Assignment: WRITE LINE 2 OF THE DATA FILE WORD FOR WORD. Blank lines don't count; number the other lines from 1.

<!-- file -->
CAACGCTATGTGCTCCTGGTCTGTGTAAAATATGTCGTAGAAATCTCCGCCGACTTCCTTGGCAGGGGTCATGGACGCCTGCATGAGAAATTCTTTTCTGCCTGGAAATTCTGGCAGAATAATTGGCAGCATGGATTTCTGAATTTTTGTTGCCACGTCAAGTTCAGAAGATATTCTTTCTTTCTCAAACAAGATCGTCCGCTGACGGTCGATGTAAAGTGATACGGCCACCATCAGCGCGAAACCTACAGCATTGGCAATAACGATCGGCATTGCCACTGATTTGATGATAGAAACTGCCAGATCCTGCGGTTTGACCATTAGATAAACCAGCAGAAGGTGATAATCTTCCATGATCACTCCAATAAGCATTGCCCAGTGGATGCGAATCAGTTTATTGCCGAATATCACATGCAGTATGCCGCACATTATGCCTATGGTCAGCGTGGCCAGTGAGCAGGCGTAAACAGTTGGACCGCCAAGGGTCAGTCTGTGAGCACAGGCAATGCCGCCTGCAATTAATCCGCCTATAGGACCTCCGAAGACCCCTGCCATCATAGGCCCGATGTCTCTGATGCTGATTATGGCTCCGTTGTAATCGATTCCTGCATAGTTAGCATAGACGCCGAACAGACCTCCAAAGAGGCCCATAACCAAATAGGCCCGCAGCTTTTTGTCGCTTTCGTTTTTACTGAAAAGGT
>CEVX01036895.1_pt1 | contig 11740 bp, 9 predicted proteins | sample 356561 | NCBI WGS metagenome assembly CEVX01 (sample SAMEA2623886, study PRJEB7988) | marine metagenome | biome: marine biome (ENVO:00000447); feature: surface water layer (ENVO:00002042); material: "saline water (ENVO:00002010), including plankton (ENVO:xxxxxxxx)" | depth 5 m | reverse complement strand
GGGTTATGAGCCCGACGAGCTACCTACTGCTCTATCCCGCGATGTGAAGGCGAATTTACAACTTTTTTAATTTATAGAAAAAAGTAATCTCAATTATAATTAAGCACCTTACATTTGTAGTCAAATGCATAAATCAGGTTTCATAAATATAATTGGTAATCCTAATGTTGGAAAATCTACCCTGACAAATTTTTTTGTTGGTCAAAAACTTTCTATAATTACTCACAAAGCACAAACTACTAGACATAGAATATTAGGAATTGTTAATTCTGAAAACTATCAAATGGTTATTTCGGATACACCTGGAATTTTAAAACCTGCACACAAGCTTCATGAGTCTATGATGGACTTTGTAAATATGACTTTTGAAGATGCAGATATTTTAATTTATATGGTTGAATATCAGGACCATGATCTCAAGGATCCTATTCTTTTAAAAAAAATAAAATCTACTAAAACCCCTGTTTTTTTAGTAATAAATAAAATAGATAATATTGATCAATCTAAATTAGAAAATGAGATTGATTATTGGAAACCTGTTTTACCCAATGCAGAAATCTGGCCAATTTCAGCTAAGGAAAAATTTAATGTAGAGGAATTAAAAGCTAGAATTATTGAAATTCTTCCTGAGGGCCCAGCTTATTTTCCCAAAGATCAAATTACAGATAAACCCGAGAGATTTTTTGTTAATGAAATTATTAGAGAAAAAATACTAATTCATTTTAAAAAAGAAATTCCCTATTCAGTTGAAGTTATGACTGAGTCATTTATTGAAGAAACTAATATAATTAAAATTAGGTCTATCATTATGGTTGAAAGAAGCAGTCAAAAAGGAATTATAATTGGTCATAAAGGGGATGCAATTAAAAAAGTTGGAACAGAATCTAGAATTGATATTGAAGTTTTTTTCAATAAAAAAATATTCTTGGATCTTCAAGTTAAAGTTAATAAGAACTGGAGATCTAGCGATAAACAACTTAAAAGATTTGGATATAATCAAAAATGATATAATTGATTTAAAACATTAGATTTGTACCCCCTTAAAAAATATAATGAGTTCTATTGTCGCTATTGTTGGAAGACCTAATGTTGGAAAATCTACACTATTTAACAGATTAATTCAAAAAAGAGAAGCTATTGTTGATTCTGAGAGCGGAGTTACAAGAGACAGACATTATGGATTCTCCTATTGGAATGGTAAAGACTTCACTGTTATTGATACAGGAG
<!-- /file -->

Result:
>CEVX01036895.1_pt1 | contig 11740 bp, 9 predicted proteins | sample 356561 | NCBI WGS metagenome assembly CEVX01 (sample SAMEA2623886, study PRJEB7988) | marine metagenome | biome: marine biome (ENVO:00000447); feature: surface water layer (ENVO:00002042); material: "saline water (ENVO:00002010), including plankton (ENVO:xxxxxxxx)" | depth 5 m | reverse complement strand